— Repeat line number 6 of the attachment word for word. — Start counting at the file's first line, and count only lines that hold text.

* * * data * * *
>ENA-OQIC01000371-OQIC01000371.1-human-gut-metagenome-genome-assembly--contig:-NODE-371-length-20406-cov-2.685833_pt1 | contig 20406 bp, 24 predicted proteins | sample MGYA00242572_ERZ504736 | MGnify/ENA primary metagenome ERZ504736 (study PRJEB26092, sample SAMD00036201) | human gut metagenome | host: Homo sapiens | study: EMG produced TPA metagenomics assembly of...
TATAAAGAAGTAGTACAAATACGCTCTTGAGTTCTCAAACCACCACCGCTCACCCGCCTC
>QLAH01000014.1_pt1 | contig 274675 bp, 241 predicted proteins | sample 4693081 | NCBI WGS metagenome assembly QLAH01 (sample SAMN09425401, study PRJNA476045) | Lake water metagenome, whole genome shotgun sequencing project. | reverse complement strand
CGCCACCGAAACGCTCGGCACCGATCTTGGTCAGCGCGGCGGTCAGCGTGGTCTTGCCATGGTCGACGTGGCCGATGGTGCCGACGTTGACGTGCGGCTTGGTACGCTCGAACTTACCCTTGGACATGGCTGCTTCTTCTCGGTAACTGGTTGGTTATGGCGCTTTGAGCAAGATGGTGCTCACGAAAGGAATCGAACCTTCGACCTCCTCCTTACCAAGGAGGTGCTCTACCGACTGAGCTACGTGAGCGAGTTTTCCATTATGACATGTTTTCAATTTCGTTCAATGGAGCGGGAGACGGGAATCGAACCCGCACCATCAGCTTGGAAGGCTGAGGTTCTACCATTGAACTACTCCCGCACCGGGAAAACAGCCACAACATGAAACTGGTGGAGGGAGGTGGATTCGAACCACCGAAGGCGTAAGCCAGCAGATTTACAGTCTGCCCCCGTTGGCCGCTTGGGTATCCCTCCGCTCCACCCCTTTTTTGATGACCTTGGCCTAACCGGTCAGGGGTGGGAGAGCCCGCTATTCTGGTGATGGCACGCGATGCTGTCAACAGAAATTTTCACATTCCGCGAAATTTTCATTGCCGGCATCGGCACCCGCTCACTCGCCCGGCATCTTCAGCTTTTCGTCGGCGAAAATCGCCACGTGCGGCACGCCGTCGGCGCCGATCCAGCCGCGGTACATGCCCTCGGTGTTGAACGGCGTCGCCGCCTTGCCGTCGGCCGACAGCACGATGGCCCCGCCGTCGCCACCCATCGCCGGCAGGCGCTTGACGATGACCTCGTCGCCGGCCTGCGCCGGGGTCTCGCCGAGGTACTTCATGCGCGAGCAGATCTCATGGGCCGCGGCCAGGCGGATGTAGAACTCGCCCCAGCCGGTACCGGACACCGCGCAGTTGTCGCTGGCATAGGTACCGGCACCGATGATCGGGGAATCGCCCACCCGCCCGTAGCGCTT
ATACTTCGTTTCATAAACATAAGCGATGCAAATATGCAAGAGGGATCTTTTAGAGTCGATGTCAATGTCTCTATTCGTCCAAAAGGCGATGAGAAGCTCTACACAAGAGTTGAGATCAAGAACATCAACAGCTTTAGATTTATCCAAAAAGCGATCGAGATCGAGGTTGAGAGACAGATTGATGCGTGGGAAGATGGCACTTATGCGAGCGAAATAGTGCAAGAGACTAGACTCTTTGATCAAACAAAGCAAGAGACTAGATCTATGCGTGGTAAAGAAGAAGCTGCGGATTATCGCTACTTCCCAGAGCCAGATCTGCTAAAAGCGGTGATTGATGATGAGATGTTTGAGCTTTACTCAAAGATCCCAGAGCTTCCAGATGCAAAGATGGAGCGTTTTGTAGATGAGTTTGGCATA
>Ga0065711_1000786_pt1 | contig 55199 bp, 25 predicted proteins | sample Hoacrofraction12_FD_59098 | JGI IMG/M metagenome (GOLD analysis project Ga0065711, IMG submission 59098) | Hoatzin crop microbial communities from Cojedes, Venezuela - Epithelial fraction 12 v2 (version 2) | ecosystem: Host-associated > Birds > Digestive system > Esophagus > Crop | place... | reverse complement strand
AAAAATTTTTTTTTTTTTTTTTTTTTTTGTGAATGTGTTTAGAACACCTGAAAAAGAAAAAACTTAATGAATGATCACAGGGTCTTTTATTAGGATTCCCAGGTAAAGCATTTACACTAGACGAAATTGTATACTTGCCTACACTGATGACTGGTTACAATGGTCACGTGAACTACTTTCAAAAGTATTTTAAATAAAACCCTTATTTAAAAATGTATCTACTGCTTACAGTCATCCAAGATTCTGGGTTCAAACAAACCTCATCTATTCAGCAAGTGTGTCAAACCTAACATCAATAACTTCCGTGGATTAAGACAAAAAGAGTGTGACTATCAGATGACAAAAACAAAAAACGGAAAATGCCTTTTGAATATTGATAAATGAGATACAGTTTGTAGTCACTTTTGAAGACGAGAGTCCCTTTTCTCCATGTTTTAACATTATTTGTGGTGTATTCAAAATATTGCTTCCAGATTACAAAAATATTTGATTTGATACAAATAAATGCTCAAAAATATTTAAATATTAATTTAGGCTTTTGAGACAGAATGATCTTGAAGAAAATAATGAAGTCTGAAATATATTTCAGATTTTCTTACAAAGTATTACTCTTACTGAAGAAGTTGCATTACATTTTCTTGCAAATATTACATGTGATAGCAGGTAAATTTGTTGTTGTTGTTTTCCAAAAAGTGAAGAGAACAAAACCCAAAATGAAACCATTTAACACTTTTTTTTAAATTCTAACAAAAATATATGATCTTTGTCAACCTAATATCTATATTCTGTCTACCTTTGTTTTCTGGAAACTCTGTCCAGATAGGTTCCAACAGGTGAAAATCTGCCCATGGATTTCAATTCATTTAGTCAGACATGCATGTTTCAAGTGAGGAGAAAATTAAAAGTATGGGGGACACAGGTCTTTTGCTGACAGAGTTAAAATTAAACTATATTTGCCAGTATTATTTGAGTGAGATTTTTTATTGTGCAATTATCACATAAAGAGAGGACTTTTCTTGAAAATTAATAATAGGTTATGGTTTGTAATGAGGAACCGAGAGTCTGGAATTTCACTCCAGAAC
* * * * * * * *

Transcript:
>Ga0065711_1000786_pt1 | contig 55199 bp, 25 predicted proteins | sample Hoacrofraction12_FD_59098 | JGI IMG/M metagenome (GOLD analysis project Ga0065711, IMG submission 59098) | Hoatzin crop microbial communities from Cojedes, Venezuela - Epithelial fraction 12 v2 (version 2) | ecosystem: Host-associated > Birds > Digestive system > Esophagus > Crop | place... | reverse complement strand